De novo mutations in POGZ are associated with autism spectrum disorder (ASD) and intellectual disability. How disruptions in this gene result in neural circuitry changes that ultimately affect brain function and behavior remain to be determined.
SFARI Investigators Vikaas Sohal and John Rubenstein addressed this question by studying network-level physiology and behavior in Pogz heterozygous mice. This work was supported in part by SFARI Pilot and Research awards.
The researchers found that Pogz+/- mice displayed altered behavior in a well-studied assay of anxiety-related avoidance, the elevated plus maze. Of note, this finding was similar to a recently published study which found decreased anxiety-related behaviors in Pogz mutant mice using a different behavioral assay, the open field test (Matsumura et al., Nat. Commun., 2020).
They then studied communication between the ventral hippocampus (vHPC) and medial prefrontal cortex (mPFC), which is known to be necessary for typical anxiety-related avoidance behavior. Theta-frequency synchronization between these two brain regions was decreased in Pogz+/- mice, both at baseline and in the elevated plus maze, compared to wildtype mice. Sohal and Rubenstein’s teams then directly examined vHPC-mPFC connections in brain slices to investigate the physiological changes in more detail. These in vitro studies revealed a loss of excitatory synaptic drive from the vHPC onto prefrontal GABAergic interneurons, whereas excitatory input onto prefrontal pyramidal neurons remained intact. The authors note that this mechanism of impaired feed-forward inhibition could plausibly contribute to the abnormalities that were observed in both avoidance behavior and long-range network connectivity in Pogz+/- mice.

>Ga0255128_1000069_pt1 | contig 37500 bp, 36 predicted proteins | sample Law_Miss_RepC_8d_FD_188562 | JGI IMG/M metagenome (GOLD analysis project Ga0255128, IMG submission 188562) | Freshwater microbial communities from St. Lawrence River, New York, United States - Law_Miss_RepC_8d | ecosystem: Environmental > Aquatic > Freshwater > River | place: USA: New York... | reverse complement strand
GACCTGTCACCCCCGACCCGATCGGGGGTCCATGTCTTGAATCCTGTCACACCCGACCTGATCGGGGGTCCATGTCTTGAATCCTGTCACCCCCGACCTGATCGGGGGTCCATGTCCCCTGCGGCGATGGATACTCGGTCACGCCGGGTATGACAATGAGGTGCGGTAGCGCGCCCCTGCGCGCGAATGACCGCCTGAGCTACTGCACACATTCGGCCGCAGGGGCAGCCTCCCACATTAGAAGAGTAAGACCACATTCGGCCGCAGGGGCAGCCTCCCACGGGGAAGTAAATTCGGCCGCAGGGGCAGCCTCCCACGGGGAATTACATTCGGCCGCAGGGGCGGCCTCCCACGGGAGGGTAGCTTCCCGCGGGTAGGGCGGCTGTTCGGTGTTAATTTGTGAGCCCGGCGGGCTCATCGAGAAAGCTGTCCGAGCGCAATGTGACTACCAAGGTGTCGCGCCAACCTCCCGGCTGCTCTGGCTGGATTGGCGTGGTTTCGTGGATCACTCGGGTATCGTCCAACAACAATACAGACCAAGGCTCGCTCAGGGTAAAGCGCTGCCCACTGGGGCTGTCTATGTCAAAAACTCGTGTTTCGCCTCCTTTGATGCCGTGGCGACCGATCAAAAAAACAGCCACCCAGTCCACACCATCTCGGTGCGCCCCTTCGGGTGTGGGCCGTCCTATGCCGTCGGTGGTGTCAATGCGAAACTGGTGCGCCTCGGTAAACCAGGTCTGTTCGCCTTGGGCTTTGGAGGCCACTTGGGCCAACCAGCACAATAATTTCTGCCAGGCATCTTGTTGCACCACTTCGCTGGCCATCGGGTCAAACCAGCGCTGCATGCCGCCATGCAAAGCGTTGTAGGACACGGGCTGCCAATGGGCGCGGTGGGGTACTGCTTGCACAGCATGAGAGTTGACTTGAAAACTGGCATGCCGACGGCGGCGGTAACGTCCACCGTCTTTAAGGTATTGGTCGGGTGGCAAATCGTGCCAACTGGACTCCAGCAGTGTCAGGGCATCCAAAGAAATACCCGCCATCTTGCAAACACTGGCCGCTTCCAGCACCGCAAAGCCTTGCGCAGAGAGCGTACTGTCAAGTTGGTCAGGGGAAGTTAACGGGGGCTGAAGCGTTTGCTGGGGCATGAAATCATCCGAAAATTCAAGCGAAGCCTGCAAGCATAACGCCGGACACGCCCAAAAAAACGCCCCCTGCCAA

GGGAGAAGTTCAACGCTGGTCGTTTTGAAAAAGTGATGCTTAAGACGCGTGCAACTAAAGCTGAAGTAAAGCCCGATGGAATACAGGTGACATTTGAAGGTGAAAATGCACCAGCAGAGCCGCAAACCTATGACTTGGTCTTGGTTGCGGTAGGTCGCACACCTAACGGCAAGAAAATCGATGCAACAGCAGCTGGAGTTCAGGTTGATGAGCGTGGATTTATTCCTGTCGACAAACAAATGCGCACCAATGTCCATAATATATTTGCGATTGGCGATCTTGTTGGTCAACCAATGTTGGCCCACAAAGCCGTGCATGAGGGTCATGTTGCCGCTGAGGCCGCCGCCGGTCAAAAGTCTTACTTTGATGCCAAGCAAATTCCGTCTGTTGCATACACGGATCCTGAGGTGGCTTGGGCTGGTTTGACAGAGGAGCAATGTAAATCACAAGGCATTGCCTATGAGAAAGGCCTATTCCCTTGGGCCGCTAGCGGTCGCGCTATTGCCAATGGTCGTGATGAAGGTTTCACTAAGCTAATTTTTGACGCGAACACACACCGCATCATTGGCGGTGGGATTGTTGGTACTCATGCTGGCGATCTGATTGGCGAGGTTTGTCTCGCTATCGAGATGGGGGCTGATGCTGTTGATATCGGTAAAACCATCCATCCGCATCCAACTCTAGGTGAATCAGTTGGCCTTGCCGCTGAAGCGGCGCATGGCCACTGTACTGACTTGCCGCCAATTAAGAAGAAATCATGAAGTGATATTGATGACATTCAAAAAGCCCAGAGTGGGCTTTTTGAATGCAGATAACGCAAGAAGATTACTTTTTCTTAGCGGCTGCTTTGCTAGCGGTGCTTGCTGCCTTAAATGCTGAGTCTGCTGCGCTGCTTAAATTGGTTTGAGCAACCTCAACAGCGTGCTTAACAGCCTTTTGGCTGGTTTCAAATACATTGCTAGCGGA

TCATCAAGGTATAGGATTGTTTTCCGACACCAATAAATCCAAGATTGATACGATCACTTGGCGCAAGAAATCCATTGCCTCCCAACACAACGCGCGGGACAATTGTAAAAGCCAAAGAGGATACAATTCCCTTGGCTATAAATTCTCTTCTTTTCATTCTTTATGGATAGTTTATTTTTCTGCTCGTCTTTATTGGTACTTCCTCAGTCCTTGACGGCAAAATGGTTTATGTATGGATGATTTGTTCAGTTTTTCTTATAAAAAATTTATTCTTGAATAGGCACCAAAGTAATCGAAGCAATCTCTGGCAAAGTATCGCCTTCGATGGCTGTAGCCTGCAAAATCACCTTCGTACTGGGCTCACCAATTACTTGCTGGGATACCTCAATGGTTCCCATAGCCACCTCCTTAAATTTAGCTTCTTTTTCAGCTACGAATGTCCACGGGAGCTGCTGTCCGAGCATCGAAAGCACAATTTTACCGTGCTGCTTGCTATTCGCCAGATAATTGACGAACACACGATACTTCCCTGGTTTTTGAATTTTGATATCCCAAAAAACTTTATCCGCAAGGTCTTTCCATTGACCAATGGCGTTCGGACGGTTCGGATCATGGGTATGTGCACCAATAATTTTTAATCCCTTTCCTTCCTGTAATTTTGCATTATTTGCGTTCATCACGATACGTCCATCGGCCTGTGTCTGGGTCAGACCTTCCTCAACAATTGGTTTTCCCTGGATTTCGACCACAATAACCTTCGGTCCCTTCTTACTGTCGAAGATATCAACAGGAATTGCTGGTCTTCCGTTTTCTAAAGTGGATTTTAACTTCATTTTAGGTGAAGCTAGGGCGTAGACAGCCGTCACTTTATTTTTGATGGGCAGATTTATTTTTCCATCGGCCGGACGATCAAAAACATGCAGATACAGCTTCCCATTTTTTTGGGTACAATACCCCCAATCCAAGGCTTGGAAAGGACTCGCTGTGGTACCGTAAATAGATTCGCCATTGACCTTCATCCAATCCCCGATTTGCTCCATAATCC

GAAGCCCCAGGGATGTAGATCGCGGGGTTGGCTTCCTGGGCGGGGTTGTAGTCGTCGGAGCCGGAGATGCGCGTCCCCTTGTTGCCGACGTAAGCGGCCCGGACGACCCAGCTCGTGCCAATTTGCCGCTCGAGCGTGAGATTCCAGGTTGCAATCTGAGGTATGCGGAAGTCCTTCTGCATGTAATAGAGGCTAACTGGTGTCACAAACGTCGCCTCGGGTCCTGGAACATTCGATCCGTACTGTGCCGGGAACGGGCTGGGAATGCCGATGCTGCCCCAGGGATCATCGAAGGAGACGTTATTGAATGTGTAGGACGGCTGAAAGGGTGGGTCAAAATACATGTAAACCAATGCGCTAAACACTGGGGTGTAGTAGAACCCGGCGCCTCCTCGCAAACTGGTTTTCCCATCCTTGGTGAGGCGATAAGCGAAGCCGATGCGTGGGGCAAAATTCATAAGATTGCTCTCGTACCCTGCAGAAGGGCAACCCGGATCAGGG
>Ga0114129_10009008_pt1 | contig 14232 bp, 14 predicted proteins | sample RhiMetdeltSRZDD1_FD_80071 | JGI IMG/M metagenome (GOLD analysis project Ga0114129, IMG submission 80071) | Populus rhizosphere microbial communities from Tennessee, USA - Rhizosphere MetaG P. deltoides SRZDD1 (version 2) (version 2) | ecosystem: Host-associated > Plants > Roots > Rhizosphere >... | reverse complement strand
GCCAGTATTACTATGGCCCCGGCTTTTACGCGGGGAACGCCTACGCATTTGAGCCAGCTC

In summary, these findings illustrate how loss of a high-confidence autism gene can impair long-range communication by causing inhibitory circuit dysfunction within pathways important for specific behaviors. Such knowledge is an important first step toward understanding which circuits in the developing brain might be targeted to address behavior.